Crackdown in Turkey suffocating civil society

Riot police intervene to stop protesters demonstrating
Riot police intervene to stop protesters demonstrating in support of two hunger-strikers who were taken into custody in May 2017 © Getty Images

LGBTI+ activists are being forced underground, victims of sexual violence and other vulnerable groups have lost vital support, and citizens who peacefully express their views are being silenced as the Turkish government suffocates a once vibrant civil society, a new Amnesty report warns.

Weathering the storm: Defending human rights in Turkey’s climate of fear shows how measures like blanket bans on public gatherings and mass criminal investigations are stifling dissent throughout Turkish society.

’There is now a huge gap in the provision of advice and support to survivors. It really breaks my heart’
Zozan Özgökçe of the Van Women’s Association

Under the state of emergency launched after the attempted July 2016 coup, more than 1,300 NGOs have been permanently shut down, including organisations that supported survivors of sexual- and gender- based violence, displaced people, and children. ‘There is now a huge gap in the provision of advice and support to survivors. It really breaks my heart,’ said Zozan Özgökçe of the Van Women’s Association, which worked to prevent violence against women and girls until it was shut down in November 2016.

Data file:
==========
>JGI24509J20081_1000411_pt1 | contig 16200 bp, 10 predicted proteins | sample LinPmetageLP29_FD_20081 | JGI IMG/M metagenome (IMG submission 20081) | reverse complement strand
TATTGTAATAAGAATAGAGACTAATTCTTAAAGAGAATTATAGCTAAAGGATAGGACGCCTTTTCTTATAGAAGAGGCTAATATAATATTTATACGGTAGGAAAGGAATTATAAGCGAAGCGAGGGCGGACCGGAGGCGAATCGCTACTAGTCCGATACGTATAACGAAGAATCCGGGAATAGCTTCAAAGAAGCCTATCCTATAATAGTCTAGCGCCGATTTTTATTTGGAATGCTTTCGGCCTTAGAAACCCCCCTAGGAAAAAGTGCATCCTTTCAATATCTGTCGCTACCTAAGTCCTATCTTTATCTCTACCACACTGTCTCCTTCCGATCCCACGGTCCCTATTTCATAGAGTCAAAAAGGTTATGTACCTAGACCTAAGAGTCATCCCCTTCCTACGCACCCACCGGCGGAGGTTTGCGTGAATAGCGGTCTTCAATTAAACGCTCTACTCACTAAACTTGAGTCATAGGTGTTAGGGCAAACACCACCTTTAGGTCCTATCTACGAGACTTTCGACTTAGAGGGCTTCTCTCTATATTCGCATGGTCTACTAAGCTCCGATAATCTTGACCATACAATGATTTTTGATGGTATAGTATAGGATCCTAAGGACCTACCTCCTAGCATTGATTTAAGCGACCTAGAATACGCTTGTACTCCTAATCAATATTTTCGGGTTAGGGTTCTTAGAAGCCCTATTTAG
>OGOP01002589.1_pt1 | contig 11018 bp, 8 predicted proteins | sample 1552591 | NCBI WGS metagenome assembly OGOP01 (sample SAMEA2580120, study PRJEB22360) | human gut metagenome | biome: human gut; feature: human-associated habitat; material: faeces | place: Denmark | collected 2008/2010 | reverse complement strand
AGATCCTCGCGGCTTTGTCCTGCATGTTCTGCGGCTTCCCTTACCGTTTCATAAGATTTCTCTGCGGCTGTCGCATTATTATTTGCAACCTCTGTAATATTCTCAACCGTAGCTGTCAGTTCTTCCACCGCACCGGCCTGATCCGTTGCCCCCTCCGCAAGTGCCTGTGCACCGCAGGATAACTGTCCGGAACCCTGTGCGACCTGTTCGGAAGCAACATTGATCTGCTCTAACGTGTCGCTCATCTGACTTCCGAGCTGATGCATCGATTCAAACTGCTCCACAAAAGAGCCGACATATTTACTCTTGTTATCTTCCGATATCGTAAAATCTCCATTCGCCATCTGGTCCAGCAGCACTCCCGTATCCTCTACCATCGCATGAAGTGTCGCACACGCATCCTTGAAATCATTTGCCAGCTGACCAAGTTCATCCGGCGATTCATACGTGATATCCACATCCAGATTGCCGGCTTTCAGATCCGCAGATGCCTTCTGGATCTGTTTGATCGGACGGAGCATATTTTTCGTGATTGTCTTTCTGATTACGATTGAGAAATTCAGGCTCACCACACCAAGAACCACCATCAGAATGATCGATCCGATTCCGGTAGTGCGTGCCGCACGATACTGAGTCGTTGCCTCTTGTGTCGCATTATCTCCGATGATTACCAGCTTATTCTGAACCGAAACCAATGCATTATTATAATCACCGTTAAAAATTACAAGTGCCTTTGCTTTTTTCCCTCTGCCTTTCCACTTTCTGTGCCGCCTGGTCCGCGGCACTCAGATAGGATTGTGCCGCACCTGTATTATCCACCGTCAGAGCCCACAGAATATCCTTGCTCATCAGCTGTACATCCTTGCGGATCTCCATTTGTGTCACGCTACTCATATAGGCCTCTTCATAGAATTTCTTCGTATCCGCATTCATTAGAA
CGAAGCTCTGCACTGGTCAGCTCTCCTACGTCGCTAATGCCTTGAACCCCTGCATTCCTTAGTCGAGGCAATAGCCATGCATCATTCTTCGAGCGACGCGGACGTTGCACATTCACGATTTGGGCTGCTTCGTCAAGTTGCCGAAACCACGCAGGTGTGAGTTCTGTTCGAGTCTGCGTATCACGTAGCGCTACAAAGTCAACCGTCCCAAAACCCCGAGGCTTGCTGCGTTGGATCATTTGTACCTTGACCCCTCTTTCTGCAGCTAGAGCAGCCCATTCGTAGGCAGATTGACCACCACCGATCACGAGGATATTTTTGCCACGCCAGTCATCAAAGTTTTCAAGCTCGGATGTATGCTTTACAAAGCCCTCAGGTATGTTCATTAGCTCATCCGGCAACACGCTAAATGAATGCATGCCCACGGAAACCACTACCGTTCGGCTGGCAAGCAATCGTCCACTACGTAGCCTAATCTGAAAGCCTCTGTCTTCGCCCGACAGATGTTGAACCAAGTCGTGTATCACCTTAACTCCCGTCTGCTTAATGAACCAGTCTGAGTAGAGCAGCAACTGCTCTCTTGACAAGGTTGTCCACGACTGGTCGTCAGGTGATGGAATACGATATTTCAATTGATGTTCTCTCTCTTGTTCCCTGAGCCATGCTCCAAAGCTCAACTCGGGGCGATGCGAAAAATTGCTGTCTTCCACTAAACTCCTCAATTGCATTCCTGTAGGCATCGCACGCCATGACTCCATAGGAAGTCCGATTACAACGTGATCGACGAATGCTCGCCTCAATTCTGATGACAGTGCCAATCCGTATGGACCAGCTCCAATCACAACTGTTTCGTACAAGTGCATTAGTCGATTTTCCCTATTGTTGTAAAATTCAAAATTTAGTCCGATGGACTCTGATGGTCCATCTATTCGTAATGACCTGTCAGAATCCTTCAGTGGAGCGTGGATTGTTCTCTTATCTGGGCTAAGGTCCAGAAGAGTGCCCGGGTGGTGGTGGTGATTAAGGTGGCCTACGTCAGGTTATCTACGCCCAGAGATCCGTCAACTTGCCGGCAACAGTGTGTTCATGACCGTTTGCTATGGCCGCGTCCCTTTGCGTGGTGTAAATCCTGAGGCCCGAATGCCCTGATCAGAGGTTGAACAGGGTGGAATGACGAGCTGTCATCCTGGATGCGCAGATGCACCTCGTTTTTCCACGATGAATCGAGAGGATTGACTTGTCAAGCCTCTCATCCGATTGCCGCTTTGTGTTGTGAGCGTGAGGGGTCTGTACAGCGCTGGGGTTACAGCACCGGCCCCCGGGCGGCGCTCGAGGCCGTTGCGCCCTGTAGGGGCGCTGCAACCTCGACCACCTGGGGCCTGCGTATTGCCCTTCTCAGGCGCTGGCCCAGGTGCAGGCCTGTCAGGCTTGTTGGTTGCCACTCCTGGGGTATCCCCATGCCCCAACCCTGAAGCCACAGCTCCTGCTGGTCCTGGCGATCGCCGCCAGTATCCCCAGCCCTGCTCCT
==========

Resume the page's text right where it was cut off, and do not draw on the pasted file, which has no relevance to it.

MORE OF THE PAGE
Meanwhile, LGBTI+ organisations are being pushed underground, with a sharp increase in intimidation and harassment. Istanbul’s Pride parade was once a prominent display of confidence and diversity, but has been banned for the last three years. In Ankara, all LGBTI events have been prohibited since November 2017. ‘LGBTI+ people feel that the spaces for them to be themselves are drastically shrinking,’ one activist told Amnesty.

Hundreds of people who expressed their opposition to Turkey’s military offensive in Afrin, northern Syria, launched on 20 January, have also been targeted. Among them is human rights activist Ali Erol, who was held in police custody for five days after tweeting an image of an olive tree alongside anti-war hashtags. He now faces a criminal investigation for ‘propaganda for a terrorist organisation’ and ‘inciting the people to hatred and enmity’

This crackdown has had a chilling effect. As lawyer and human rights defender Eren Keskin, who faces 140 separate prosecutions, a travel ban and a potential prison sentence, said: ‘I try to express my views freely but I am also acutely aware of thinking twice before speaking or writing’.

Amnesty Magazine

This article originally appeared in Issue 197 of Amnesty Magazine. To receive your free copy every quarter featuring all the latest news and opinion about human rights become a member today for only £3 a month. Join Amnesty